There Malcolm had well-nigh died, under the influences of agitation, fatigue, and climate; but he had revived enough to set out on his return from his pilgrimage, and had made his way tardily and wearily, losing his attendants through death and desertion on the road; and passing from one religious house to another, as his strength and nearly exhausted means served him. Unable to find any vessel bound for Leith, he had taken ship for London; concealing his quality, lest, in the always probable contingency of a war, it might lead to his being made prisoner; and thus he had arrived, sick indeed unto death, but peaceful, rejoicing, and hopeful.

'Sister,' he said, 'the morn that I had offered my ring, I was feeble and faint; and when I knelt on before the altar in continued prayer-- I know not whether I slept or whether it were a vision, but it was to me as though I were again on the river, and again the hymn of Bernard of Morlaix was sung around and above me, by the voice I never thought to hear again. I looked up, and behold it was I that was in the boat--my King was there no more. Nay, he stood on the shore, and his eyes beamed on me; while the ghastly wounds that I once strove in anguish to staunch shone out like a ruby cross on his breast--the hands, that were so sorely gashed, were to me as though marked by the impress of the Sacred Wounds. He spake not; but by his side stood King Henry, beautiful and spirit-like, and smiled on me, and seemed as though he pointed to the wounds, as he said, "Blessed is the king who died by his people's hand, for withstanding his people's sin! Blessed is every faint image of the true King!"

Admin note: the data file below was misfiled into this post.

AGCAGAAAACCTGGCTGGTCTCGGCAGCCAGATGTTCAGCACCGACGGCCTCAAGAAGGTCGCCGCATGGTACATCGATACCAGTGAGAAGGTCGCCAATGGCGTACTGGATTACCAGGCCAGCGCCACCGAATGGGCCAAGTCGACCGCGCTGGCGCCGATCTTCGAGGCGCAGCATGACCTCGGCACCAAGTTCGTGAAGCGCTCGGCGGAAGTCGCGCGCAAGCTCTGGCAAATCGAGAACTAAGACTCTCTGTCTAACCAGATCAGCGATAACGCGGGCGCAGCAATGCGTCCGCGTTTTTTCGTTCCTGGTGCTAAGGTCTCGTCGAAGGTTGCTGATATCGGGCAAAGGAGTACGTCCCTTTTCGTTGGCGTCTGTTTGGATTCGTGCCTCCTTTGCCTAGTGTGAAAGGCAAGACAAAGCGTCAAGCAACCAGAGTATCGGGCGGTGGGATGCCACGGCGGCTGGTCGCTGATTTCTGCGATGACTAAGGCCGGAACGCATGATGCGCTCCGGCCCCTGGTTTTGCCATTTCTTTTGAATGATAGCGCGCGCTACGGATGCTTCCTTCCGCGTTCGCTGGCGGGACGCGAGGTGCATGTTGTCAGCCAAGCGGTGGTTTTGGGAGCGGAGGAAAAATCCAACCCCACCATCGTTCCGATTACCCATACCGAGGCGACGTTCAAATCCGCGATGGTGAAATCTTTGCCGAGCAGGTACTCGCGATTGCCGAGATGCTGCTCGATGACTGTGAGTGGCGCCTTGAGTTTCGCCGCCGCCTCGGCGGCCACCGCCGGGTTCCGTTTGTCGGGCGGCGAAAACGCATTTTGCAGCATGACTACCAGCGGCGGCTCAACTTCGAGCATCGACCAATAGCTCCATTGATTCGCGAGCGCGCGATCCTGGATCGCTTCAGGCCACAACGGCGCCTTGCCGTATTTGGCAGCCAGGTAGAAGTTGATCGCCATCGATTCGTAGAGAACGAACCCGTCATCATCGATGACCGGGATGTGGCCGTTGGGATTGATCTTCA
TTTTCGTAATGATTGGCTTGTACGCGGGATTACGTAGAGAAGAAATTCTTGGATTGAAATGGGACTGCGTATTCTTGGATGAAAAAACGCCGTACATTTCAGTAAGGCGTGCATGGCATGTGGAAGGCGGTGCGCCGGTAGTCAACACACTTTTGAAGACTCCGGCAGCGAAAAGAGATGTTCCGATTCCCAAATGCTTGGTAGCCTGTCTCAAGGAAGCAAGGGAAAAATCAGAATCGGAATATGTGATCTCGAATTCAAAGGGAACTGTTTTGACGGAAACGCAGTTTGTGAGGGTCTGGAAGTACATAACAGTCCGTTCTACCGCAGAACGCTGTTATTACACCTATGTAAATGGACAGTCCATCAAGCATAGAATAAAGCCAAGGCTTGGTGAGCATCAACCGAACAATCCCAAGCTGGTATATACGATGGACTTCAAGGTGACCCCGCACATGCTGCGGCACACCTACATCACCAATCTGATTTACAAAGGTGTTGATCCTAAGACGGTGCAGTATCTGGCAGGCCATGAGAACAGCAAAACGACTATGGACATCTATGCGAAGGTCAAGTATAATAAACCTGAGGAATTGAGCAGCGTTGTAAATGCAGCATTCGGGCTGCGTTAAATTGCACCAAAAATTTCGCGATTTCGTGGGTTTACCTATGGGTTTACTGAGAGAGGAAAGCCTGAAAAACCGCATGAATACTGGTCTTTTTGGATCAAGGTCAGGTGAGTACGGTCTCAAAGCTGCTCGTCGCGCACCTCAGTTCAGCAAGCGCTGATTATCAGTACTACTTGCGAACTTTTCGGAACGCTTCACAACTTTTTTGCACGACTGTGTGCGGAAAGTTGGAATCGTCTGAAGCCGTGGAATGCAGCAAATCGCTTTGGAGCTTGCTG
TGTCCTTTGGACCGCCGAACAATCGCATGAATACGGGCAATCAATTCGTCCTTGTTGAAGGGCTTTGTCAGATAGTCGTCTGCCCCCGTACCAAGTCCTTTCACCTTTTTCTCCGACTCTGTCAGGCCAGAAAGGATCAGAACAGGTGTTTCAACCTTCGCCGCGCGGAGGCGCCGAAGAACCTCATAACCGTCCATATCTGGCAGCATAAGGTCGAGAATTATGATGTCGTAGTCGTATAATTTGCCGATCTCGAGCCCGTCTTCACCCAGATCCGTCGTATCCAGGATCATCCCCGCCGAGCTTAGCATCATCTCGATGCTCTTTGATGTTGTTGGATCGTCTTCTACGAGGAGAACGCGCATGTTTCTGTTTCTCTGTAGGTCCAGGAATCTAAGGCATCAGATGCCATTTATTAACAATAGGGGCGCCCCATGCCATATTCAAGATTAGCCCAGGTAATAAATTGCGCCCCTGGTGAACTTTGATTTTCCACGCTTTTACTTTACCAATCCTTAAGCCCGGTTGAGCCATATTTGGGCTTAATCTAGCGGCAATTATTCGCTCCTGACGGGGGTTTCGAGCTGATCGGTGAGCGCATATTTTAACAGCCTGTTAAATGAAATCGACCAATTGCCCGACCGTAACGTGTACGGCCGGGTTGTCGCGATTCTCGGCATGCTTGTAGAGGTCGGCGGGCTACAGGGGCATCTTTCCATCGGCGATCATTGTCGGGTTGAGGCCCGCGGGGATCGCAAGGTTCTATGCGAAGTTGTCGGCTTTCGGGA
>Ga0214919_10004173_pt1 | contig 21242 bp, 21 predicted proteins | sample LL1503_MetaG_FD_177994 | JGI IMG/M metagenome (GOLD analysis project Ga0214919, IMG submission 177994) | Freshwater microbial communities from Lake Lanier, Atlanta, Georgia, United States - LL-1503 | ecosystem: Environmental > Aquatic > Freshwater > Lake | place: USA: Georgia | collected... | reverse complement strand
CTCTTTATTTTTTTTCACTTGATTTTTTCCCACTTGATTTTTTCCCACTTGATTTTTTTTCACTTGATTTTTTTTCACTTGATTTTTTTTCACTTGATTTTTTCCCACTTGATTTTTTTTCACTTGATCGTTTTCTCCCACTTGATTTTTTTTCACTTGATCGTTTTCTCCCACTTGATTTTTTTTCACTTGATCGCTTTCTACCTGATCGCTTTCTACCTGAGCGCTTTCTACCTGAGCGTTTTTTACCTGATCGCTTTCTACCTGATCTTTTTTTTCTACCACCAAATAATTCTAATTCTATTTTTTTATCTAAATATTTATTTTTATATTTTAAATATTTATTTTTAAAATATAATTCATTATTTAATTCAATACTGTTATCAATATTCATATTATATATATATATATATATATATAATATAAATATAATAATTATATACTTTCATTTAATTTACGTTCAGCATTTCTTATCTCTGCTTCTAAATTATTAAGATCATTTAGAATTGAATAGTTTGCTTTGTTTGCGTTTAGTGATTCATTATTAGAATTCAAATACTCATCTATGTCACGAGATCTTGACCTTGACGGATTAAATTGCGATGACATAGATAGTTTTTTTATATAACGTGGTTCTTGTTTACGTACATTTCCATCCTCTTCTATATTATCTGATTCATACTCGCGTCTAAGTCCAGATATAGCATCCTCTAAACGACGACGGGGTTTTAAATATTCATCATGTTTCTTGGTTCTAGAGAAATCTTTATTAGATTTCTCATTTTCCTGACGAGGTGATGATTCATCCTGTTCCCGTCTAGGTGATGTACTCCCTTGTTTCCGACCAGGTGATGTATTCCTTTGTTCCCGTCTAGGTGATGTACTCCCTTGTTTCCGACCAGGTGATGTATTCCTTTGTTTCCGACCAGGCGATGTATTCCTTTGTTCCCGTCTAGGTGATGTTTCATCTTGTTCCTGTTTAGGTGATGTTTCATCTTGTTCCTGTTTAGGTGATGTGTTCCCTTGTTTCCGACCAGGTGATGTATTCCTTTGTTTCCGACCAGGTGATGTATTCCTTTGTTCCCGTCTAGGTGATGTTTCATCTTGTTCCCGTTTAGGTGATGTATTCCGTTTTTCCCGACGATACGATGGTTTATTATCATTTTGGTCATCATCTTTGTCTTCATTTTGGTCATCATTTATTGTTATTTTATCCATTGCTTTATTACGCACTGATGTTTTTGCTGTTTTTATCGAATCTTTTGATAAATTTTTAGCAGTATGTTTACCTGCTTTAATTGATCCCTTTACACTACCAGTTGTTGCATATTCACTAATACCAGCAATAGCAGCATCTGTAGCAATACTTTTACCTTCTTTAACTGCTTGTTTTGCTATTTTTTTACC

'Then methought they held out their arms to me; and I would have come to them on their shore of rest, but the river bore me away--and I looked up, to find I was as yet only in the earthly Jerusalem; but I watch for them every hour, to call me once and for ever.'

Footnotes:

{1} 'Hail, reverend brother. I come from Paris.'

{2} Student of the first year.

{3} Manners are lacking to the Northerners.

{4} Wretches.

{5} For supper.

{6} Telephus and Peleus, when both are poor and exiled, dismiss boasting and six-foot words.

{7} It is dispersed in a cloud.


OF THE CAGED LION - 59/59